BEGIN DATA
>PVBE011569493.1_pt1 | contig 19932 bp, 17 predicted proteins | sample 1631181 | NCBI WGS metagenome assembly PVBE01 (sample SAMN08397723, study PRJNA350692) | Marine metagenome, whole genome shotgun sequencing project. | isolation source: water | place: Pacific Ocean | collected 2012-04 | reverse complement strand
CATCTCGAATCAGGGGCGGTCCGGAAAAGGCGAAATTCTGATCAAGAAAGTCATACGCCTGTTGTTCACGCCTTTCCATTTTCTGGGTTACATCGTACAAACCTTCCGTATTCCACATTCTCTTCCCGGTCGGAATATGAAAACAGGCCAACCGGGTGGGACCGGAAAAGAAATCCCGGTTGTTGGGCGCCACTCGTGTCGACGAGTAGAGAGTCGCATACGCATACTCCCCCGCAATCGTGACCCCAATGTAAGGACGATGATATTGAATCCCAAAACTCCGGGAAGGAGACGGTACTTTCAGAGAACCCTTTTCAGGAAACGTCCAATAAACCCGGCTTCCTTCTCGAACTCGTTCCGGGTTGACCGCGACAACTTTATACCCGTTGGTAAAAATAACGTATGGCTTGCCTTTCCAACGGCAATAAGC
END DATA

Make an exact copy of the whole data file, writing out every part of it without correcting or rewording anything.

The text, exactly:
>PVBE011569493.1_pt1 | contig 19932 bp, 17 predicted proteins | sample 1631181 | NCBI WGS metagenome assembly PVBE01 (sample SAMN08397723, study PRJNA350692) | Marine metagenome, whole genome shotgun sequencing project. | isolation source: water | place: Pacific Ocean | collected 2012-04 | reverse complement strand
CATCTCGAATCAGGGGCGGTCCGGAAAAGGCGAAATTCTGATCAAGAAAGTCATACGCCTGTTGTTCACGCCTTTCCATTTTCTGGGTTACATCGTACAAACCTTCCGTATTCCACATTCTCTTCCCGGTCGGAATATGAAAACAGGCCAACCGGGTGGGACCGGAAAAGAAATCCCGGTTGTTGGGCGCCACTCGTGTCGACGAGTAGAGAGTCGCATACGCATACTCCCCCGCAATCGTGACCCCAATGTAAGGACGATGATATTGAATCCCAAAACTCCGGGAAGGAGACGGTACTTTCAGAGAACCCTTTTCAGGAAACGTCCAATAAACCCGGCTTCCTTCTCGAACTCGTTCCGGGTTGACCGCGACAACTTTATACCCGTTGGTAAAAATAACGTATGGCTTGCCTTTCCAACGGCAATAAGC